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Last checked flag not updating?

by Aristotle (Chancellor)
on Sep 14, 2002 at 04:16 UTC ( #197786=monkdiscuss: print w/replies, xml ) Need Help??

Lately I have a problem with this. Clicking "I've checked all of these" will fail randomly, in maybe 1 out of 10-15 times. It seems to work, as the Newest Nodes page I get back after the click is indeed empty (modulo new posts) as it should be. However, refreshing Newest Nodes reveals the flag wasn't updated as all the old nodes that shouldn't be there reappear.

Very irritating if it's the last thing I did and then come back a day later to find all of the old nodes still on the list with no clue at which point to check in. :-/

As "I've checked all of these" works (when it does) across several different browsers/computers that don't share cookies, I have to assume the problem is server side. Or is it? Maybe it is really a browser issue? Has someone else had the same problem and fixed it?

FWIW, I'm using Mozilla 1.0 RC2, build 2002051620, on a Linux 2.2.20 box.

Makeshifts last the longest.

Replies are listed 'Best First'.
(tye)Re: Last checked flag not updating?
by tye (Sage) on Sep 14, 2002 at 05:59 UTC

    Yep. Standard race condition in the base Everything node cache. If someone votes for one of your nodes at the same time as you click "I've checked all of these", then you can have two separate mod_perl processes trying to update the Aristotle node at the same time.

    Even though the other process only wants to change one field in the Aristotle node (your XP), the way the Everything node cache works, that process tells MySQL to update every single field of your node (include rewriting the contents of your home node, your scratch pad, and all of your user settings). So if the other process ends up rewriting your user settings record after your mod_perl process has already rewritten it (with the new Newest Nodes timestamp) but not so much later that it starts the update after your mod_perl process has updated the 'version' number for you node, then your changes to the timestamp get overwritten.

    Note that this design also degrades site performance. I have a (rough) design that improves performance quite a bit (adds one bit of load on the web server in exchange for reducing another bit of load on the web server along with reducing a lot of load on the network and the database server -- and we can add more web servers so this is a good trade-off). Exactly how to do the trade-offs for speed, memory consumption, etc. in the details of this design will be a bit tricky. And it won't eliminate the race condition. It will just greatly reduce the odds of the race condition happening since it will instead require that two separate mod_perl processes try to change the same field of the same node at nearly the same time before the problem can appear.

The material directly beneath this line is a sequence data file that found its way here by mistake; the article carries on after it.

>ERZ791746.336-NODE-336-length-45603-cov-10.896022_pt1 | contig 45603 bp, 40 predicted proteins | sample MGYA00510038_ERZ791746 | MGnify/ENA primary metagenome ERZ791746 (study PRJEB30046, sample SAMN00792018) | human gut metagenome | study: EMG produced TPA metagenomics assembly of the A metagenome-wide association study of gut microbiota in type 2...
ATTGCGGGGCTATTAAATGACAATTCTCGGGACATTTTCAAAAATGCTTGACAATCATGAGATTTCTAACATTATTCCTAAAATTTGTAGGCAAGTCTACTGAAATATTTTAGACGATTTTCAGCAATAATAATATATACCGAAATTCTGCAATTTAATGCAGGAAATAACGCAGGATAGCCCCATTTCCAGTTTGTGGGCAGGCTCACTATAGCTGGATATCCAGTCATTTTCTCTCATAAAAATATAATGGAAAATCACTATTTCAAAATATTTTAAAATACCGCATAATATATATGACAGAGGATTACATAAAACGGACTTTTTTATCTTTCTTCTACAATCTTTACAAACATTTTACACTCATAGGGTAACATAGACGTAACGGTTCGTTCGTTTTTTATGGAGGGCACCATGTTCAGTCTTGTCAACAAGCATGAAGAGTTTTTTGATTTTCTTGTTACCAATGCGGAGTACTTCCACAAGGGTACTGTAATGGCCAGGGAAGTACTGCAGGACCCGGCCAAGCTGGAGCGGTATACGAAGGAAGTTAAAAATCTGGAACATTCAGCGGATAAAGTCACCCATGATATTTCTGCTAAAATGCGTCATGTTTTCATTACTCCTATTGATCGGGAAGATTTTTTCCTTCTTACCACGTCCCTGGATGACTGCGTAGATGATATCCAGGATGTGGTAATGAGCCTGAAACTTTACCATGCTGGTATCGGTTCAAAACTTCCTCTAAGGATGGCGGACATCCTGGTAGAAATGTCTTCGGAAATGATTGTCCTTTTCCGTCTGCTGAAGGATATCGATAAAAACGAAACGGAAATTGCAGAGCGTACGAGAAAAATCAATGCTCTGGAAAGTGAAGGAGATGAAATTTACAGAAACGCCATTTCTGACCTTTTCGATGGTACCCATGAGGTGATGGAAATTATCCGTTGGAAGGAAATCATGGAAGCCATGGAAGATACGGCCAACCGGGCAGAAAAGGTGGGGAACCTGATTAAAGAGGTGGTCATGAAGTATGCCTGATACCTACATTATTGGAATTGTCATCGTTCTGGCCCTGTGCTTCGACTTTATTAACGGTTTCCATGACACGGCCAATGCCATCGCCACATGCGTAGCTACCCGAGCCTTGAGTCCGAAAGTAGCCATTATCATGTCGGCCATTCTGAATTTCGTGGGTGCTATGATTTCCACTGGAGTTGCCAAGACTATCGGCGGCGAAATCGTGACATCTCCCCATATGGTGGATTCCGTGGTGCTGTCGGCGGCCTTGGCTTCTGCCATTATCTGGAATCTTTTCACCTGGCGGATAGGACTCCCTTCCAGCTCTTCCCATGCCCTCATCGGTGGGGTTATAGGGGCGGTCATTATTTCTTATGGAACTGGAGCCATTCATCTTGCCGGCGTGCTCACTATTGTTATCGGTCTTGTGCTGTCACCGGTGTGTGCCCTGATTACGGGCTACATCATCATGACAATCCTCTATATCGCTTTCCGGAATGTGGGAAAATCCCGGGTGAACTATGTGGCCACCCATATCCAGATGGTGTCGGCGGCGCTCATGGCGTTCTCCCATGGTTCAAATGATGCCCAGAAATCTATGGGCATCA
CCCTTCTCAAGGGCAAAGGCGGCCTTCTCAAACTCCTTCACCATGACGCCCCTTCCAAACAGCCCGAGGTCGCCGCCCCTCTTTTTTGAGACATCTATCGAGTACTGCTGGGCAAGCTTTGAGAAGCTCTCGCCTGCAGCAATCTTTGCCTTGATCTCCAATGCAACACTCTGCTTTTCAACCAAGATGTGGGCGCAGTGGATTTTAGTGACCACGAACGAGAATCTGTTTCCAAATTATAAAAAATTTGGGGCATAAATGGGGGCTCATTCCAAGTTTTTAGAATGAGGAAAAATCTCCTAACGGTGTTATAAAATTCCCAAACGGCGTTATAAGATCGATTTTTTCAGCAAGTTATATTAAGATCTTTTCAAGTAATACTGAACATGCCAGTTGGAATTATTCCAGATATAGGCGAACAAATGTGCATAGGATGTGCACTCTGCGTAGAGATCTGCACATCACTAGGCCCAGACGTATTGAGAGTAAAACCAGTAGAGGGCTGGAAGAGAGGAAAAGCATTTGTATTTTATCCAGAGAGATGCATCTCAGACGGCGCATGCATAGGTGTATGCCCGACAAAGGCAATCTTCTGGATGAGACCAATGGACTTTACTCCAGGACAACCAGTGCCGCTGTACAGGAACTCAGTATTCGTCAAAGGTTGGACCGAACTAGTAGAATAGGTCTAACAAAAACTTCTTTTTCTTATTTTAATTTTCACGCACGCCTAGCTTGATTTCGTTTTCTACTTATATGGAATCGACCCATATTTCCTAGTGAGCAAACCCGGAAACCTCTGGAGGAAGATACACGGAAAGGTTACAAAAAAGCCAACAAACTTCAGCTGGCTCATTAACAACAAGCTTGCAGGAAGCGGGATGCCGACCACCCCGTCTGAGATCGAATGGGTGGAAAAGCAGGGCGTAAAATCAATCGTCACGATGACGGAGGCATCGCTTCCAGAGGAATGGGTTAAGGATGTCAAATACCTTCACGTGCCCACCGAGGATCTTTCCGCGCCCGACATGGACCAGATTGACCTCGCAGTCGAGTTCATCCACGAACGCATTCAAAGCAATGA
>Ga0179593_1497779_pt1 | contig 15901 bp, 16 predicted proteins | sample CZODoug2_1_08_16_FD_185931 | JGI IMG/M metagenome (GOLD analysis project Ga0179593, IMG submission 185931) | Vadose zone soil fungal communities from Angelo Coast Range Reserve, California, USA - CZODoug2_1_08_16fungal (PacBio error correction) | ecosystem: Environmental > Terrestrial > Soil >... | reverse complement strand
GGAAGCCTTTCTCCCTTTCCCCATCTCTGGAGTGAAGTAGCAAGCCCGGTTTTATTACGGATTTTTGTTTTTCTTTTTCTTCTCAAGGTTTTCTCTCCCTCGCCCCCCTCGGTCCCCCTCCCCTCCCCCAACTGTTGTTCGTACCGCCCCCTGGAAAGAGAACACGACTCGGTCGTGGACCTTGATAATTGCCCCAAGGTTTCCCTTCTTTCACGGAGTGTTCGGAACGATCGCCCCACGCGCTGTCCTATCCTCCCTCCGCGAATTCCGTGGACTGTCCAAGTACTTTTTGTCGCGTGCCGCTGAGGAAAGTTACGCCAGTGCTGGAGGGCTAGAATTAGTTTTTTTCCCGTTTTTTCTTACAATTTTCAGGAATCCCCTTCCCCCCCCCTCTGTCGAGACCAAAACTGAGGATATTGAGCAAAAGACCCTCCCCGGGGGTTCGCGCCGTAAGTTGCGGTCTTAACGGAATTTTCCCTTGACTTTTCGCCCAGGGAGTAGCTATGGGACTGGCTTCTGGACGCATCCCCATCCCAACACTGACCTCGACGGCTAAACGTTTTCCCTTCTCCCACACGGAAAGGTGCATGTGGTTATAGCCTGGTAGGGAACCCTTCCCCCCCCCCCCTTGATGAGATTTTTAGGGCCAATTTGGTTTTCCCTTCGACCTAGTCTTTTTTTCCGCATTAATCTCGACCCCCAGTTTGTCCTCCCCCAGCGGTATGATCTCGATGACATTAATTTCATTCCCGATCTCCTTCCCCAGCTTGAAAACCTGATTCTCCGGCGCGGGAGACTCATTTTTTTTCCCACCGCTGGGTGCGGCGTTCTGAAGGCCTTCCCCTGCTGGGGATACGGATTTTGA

But I doubt I'll have the time to even start working on this change for quite a while. So try not to write nodes that people are likely to vote on if this type of thing bothers you a lot. ;)   /:

    Other possibilities include separating out the types of things other people change about you from things you change about yourself so that the impact of the race condition is greatly lessened. It would be a bit strange to have your XP stored in a node separate from your user node, but that would probably be a very good idea (you, the user, wouldn't really notice much difference, of course). But the work involved probably isn't enough less to warrant doing things this strange of a way (because we'd also need to separate out the reputation of a node into a separate node, which would make a huge impact on the data base).

    Those wanting to work on this problem in my stead need to study Everything/ (this link will only work for people who are already members of pmdev -- others would need to download v0.8 of the Everything engine to see the contents of that file). The basic idea is to store an extra copy of each node in the cache. Then updates only send (to the database) the fields that changed between the original, unchanged (hidden) node in the cache and the changed copy that was previously fetched from the cache. For large fields like node text, something tricky should probably be done to reduce the extra memory required. I have a few ideas here but none that I'm sure will work well.